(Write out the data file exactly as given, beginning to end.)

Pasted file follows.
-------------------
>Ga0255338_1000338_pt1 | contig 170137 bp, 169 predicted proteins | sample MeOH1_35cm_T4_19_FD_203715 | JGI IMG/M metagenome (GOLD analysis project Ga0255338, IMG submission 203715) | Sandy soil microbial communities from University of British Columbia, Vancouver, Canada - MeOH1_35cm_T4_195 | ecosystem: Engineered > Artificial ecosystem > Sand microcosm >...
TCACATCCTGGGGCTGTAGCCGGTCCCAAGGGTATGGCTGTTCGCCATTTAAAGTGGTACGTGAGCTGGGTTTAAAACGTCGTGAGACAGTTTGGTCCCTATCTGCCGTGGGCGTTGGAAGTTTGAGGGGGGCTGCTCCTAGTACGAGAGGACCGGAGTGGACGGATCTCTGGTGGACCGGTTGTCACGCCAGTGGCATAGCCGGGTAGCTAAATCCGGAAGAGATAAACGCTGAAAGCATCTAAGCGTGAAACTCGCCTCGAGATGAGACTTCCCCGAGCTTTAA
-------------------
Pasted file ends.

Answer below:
>Ga0255338_1000338_pt1 | contig 170137 bp, 169 predicted proteins | sample MeOH1_35cm_T4_19_FD_203715 | JGI IMG/M metagenome (GOLD analysis project Ga0255338, IMG submission 203715) | Sandy soil microbial communities from University of British Columbia, Vancouver, Canada - MeOH1_35cm_T4_195 | ecosystem: Engineered > Artificial ecosystem > Sand microcosm >...
TCACATCCTGGGGCTGTAGCCGGTCCCAAGGGTATGGCTGTTCGCCATTTAAAGTGGTACGTGAGCTGGGTTTAAAACGTCGTGAGACAGTTTGGTCCCTATCTGCCGTGGGCGTTGGAAGTTTGAGGGGGGCTGCTCCTAGTACGAGAGGACCGGAGTGGACGGATCTCTGGTGGACCGGTTGTCACGCCAGTGGCATAGCCGGGTAGCTAAATCCGGAAGAGATAAACGCTGAAAGCATCTAAGCGTGAAACTCGCCTCGAGATGAGACTTCCCCGAGCTTTAA